I really ought to dig into my research files more often to see what I’ve looked up while I’m plotting a book, but by the time the book is ready for release, that material is a couple of years old, and I’ve forgotten about it. So out of curiosity, I dug into my files for ENTRANCING THE EARL, my May release, to see what I toyed with before I began writing. I can’t see any related blogs, other than my coloring between the lines complaint for the last book in my School of Magic series. But if I’m repeating myself, sorry!
ENTRANCING THE EARL required research into 19th century beekeeping, architecture and construction of Scots brochs and the history behind them, and Scots peerages—which aren’t the same as English.
Just because authors get the most complaints about aristocratic titles, and I don’t want to hear anyone complaining about my female, unmarried countess, I’ll give you a fast lesson in Scots peerages—it’s complicated.
Before the Treaty of Union in 1707 brought Scotland into the British government, Scotland had its own peerage, dating back centuries. Many of these original writs granted the right for the title to pass to the eldest female offspring when no male was present. (One assumes this was a result of centuries of war eliminating the males and giving us medieval romances where the heroine bears a title and estate the conquering hero may confiscate through marriage, so the title lives on.)
Just for fun—Scots law also permits peerages to pass to bastards if they’re legitimatized by their parents marrying later. That’s probably a consequence of arcane marriage laws like hand-fasting that might not be recognized by church or parliament. I can see a few entertaining conflicts developing out of this one!
Even the ranks of Scots peers are different. They have barons, yes, but they are not considered noble, one assumes because there were so danged many of them and the titles were often bought and sold and weren’t necessarily hereditary. Instead, they have Lords of Parliament, and then the usual viscount, earl, marquis, and duke.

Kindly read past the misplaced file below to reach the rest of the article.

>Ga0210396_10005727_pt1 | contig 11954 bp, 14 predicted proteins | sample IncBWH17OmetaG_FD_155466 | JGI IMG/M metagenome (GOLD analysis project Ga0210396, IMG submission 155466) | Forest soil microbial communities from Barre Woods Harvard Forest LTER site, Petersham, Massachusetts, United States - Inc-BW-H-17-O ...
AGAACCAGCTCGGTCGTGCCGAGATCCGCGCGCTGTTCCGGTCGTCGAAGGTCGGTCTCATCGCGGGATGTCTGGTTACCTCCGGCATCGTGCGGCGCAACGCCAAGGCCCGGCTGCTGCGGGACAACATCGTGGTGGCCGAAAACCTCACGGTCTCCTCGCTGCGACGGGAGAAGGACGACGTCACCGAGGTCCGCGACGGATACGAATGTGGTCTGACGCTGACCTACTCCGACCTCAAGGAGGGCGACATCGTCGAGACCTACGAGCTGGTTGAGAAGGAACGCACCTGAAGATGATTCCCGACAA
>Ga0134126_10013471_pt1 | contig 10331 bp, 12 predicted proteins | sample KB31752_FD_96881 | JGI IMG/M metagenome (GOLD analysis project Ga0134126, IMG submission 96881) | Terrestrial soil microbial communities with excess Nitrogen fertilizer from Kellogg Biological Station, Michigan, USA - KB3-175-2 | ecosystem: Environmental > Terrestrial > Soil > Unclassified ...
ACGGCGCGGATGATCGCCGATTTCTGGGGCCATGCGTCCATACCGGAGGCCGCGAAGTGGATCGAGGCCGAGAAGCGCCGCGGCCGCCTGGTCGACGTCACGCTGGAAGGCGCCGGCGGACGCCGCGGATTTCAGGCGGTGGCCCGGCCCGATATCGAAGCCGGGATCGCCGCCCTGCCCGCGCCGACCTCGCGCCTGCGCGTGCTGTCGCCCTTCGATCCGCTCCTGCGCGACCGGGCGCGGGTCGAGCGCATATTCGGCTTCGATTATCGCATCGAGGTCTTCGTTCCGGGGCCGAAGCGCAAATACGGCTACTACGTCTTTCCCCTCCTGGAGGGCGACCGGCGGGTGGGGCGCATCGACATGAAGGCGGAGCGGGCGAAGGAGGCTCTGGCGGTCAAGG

So, yes, my Scots twins whose grandfather was an earl, could have a countess for a mother, and the title could pass down to her daughters. I only dug as deep as Wikipedia for this one since the point isn’t a major one, but these ancient writs passed to “heirs-general.” Generally, the system preferred the eldest sons, but when it came to the women, there was no preference. Then it gets a little sticky because the women inherit equally, but the title can’t be divided. So I allowed the title to go into abeyance and just one of the sisters file a petition to claim it. Since this was not a common practice, I see no reason I can’t pull that rabbit out of the hat quite reasonably. (which is what I'm doing with my photos because I'm running late. This is York tower, not Scotland <G>)
So never say an author doesn’t research their subjects. We may forget what we researched. We may tickle it a little to make it work for us. We may fill in the blanks with our imagination. But somewhere under that creative license, the facts are weirder than what we write.
Do you generally accept the aristocratic titles we slap on our characters (other than the fact that we’ve populated the Regency with more dukes than all the members of Parliament put together)? If you don’t think the title is handled correctly, do you bother to look it up or just get annoyed? (I’m afraid I’m lazy and think I know it all and fall into the latter category) And because I avoid dukes due to hating Your Gracing him all over the place, do you know the rules for addressing dukes and royalty? If you do, how often do you think authors get it right?